, , , , ,

It seems that gluten-free is typically associated with foods of cardboard consistency and lacking in excitement to the taste buds. There are food choices without having to resort to  highly processed ones. There are plenty of nutritious alternatives for the hard-to digest, glue-like protein.

Here are some new cooking ideas to supplement in to your diet:

Quinoa: Actually a seed, a member of the grass family and not even a grain at all! It is referred to as a grain because of having similar flavor and cooking properties. This food can be found in all sort of salad combination, in protein bars, crackers and even chocolate! It can topped with steamed vegetables and a big pour of sauce from herbs and nuts. One of the huge benefits of quinoa is that it contains all nine essential amino acids = a complete protein!
Millet: A bit dried than quinoa, this is a mineral-rich seed often found in birdseed mixes. It makes a mashed potato substitute when mixed and mashed up with some steamed or roasted cauliflower. Leftover cooked millet makes an easy breakfast porridge when mixed with some almond milk, cardamom, raw honey and fresh berries. Another great source of protein!
Amaranth: A super tiny seed similar to millet and quinoa and also a great plant source of protein, especially of the essential amino acid lysine, which other grains are low in. It is even thought to help lower “bad” cholesterol. Amaranth works great in soups, stews and porridges. The seeds are very fine and tend to get bit creamier and binding when cooked. Amaranth flour also works well in pancakes and breads. Amaranth grows very rapidly and is thought of as a weed in many areas = sustainability.
Brown Rice Mochi: A delicious baked pastry version. Made with only brown rice this is as clean as it gets. With plenty of different flavor varieties to choose from for flavor (from dried fruit , nuts and seeds) you can satisfy both a sweet and savory craving with these warm and chewy treats. Cut up a few squares, pop it in the oven for 10 minutes and watch them rise to the occasion. Can be dipped in applesauce and almond butter.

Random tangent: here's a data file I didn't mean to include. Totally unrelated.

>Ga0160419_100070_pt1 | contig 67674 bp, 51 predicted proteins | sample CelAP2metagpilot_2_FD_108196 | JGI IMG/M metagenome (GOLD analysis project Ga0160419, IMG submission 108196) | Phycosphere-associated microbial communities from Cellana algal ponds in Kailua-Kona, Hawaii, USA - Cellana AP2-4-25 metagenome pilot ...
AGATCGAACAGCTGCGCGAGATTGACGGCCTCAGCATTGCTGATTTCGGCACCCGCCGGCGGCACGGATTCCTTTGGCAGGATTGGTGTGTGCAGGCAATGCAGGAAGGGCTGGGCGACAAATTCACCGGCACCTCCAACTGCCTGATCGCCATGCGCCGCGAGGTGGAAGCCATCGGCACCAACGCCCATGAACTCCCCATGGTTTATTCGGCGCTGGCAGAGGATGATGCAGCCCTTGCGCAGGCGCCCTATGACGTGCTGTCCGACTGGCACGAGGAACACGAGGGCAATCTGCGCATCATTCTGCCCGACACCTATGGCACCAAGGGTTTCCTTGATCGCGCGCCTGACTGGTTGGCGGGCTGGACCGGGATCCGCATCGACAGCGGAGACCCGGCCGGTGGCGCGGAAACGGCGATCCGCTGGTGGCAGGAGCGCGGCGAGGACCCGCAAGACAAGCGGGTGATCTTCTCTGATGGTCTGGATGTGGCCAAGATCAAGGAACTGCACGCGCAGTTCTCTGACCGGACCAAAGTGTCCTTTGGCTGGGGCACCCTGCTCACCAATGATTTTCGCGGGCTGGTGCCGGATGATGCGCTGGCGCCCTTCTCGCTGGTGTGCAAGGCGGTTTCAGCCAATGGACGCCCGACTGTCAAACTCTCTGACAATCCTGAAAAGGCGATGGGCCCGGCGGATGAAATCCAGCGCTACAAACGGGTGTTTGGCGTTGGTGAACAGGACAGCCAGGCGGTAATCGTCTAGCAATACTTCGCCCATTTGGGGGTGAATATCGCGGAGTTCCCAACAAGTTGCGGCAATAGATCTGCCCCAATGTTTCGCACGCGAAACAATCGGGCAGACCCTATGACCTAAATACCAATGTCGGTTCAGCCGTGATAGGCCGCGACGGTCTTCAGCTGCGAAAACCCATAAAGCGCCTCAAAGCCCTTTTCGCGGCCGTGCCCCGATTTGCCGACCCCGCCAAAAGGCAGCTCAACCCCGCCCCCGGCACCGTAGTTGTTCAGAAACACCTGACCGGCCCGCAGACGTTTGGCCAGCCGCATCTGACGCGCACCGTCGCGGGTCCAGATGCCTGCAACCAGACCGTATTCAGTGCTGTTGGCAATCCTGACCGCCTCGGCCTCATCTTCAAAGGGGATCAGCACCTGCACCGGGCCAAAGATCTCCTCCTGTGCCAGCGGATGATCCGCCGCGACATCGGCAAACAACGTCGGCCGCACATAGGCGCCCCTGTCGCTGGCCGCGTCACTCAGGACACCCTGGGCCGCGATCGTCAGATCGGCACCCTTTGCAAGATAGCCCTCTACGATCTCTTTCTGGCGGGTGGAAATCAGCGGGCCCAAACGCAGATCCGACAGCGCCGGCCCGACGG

Buckwheat Noodles: With a really smooth texture and a hearty flavor that can stand up well to spicy foods.  Buckwheat is good for the cardiovascular system and great source of magnesium!  And despite it’s name, buckwheat is not related to wheat and does not contain any gluten.
Chia Pudding: Chia seed was cultivated by the Aztec and was so valued that it was given as an annual tribute by the people to the rulers. It can be turned into a delicious and decadent pudding simply by adding your nut milk of choice, some vanilla extract, a spoon of raw cacao or carob and something sweet like honey, maple syrup or stevia. You can also stir and sprinkle chia seeds in to any smoothie recipe or your morning porridge.
Zucchini Noodles: A great pasta and noodle alternative and it’s all about the cutting technique. If you are looking to cut down on calories, carbs and starches, these “noodles” are sure to satisfy that pasta craving! Use a spiral slicer or a mandolin to get the thin, long spaghetti like strips, dress with some fresh tomato sauce or a nutty pesto.
Lettuce Wraps: Need a carrier for all your stuffing? skip the grains and go for leaves. Romaine and Boston lettuce leaves are big enough to hold a variety of fillings, just like a taco-shell or tortilla. You can try to quickly blanch large collard green leaves and use those as alternative wraps. Also, using nori – think sushi maki and hand rolls. Roll up some nut butter, your favorite chopped vegetables, some avocado and a sprinkle of sprouts.
Have your favorite recipe? Feel free to share it here and I’ll include it on this list.
Have questions? Want your voice heard? Contact me here, at drtijana.dc@gmail.comFacebook, or Twitter!
Be healthy & happy, Dr. Tijana

SCHEDULE THE FIRST APPOINTMENT FOR YOU & YOUR FAMILY for a comprehensive health assessment TODAY at 706.254.4579!